Like the patients, provider organizations are taking on more risk when they participate in the Medicare Accountable Care Organizations created under Obamacare, which is a model of population health management widely perceived as the template for the healthcare system of the future. ACOs are healthcare networks in which providers are compensated based on how well they care for an entire population of patients, as measured by the outcomes of care provided, rather than by how many patients they see or how many procedures they perform. The federal government is also phasing in a system of penalties to be deducted from Medicare reimbursements for excessive hospital readmissions, with the idea being to encourage hospitals to get the job right the first time and do a better job of follow-up to make sure patients are complying with doctor's orders.
There are commercial ACOs as well. In the Medicare program, the provider's goal is to achieve "shared savings" to be split with the government by beating benchmark measures of health quality compared with cost.
One important enabling technology for ACOs is the patient portal and other techniques for patient engagement. To improve health outcomes, providers want to get patients more involved in their own care. Further, with the incentives aligned for providing care at a lower cost, you want to encourage preventative health measures that will eliminate the need for a hospitalization. New modes of patient interaction such as video consultations, which might not always be reimbursed under the traditional fee for service model, can also make sense once the goal is to deliver the best results for the lowest cost.
One of the salient features of the Medicare program is that participating hospitals and healthcare networks are assigned a pool of Medicare recipients to care for -- patients who have used their services in the past -- but the patients are not required to get care only from within the ACO.
"We're trying to reap a health improvement, but patient engagement doesn't mean patient accountability," said William A. Spooner, CIO at Sharp HealthCare in San Diego, who spoke on an eHI panel about technologies to support population health. Under Obamacare rules, providers and payers are not allowed to discriminate against the person who smokes, never exercises, and is in poor health for those reasons. The most you can do is try to motivate them toward better habits. Similarly, Sharp's Medicare ACO can analyze all the data it has gathered about a patient and use it to formulate a care plan, but it can't prevent the patient from going to a hospital or physician outside of its network that might not follow that plan.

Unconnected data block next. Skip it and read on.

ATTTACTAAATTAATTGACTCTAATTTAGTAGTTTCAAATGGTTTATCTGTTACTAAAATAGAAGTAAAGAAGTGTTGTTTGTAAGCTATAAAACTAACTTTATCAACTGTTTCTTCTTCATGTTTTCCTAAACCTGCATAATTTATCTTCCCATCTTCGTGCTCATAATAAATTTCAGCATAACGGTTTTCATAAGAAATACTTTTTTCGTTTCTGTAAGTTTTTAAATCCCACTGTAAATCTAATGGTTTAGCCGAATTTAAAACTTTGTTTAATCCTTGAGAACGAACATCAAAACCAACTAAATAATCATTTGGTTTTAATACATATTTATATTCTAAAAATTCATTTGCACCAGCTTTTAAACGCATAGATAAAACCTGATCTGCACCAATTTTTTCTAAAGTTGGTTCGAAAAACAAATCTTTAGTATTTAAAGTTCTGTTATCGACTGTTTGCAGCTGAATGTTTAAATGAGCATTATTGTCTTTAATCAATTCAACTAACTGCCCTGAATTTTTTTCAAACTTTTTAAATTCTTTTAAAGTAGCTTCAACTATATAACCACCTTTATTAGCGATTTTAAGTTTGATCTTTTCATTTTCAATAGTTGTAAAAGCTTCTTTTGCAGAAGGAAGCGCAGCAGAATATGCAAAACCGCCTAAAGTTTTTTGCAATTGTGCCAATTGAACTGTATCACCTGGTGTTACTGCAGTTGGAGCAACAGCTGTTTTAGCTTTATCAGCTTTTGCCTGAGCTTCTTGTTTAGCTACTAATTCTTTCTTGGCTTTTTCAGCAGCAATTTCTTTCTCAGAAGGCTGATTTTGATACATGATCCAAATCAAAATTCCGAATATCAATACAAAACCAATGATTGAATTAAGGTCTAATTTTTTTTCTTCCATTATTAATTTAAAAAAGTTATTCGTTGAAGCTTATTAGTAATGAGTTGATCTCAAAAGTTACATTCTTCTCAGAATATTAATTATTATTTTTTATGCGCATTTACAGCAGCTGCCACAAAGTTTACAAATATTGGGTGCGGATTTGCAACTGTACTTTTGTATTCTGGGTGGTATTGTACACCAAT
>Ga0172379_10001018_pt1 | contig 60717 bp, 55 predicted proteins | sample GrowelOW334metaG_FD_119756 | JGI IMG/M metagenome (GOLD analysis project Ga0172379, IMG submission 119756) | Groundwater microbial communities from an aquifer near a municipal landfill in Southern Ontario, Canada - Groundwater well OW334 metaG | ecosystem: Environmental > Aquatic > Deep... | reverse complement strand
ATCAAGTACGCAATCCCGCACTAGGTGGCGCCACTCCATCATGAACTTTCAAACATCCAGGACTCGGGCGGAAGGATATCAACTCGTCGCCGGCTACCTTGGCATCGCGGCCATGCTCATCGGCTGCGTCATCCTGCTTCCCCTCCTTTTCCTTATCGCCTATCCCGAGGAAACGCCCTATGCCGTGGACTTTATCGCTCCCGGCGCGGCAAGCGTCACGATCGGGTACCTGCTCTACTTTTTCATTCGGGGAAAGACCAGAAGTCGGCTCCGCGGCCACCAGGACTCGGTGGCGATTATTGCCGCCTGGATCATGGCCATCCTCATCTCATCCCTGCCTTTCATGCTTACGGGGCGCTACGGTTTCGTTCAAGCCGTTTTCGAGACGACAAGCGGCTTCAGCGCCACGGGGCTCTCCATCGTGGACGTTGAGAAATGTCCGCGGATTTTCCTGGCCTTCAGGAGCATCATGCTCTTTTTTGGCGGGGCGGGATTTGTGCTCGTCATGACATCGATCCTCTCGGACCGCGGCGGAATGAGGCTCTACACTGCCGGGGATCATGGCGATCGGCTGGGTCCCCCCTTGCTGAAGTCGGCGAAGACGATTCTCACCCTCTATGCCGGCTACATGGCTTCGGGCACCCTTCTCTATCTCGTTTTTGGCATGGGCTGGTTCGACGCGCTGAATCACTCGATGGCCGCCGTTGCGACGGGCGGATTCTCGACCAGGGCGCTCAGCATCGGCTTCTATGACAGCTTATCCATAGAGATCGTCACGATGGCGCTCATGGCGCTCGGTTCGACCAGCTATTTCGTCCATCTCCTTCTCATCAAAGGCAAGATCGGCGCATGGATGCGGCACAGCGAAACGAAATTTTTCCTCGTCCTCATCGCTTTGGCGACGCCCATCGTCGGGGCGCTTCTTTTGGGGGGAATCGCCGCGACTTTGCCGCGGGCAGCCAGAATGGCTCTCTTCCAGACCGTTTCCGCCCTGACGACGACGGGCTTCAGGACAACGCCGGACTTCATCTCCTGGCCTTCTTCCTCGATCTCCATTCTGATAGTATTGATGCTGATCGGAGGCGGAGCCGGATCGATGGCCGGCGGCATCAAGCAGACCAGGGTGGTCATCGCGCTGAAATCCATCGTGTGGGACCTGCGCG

That is one reason Sharp has put a lot of energy into developing its patient portal, and into making it a pleasant online consumer experience and customer relationship management system, as well as a patient engagement tool. Part of its purpose is to keep patients in network, as a consumer choice, even when they are not compelled to do so.
"Given I can't make them accountable, I've got to be able to attract them. I have to show them we're the most viable provider in town, so they want to come to us," Spooner said. Obviously, there are lots of other things a healthcare provider needs to get right, from a high standard of professionalism to the maintenance of the waiting room, to win the loyalty of a whole population of patients. But in terms of what an IT organization can do to steer things in the right direction, focusing on the patient engagement experience becomes pretty important. In the online world, marketing and service delivery are one and the same.
Healthcare providers must look beyond Meaningful Use regulations and start asking: Is my site as useful as Amazon? Also in the Patient Engagement issue of InformationWeek Healthcare: IT executives need to stay well informed about the strengths and limitations of comparative effectiveness research. (Free registration required.)
David F. Carr oversees InformationWeek's coverage of government and healthcare IT. He previously led coverage of social business and education technologies and continues to contribute in those areas. He is the editor of Social Collaboration for Dummies (Wiley, Oct. 2013) and ... View Full Bio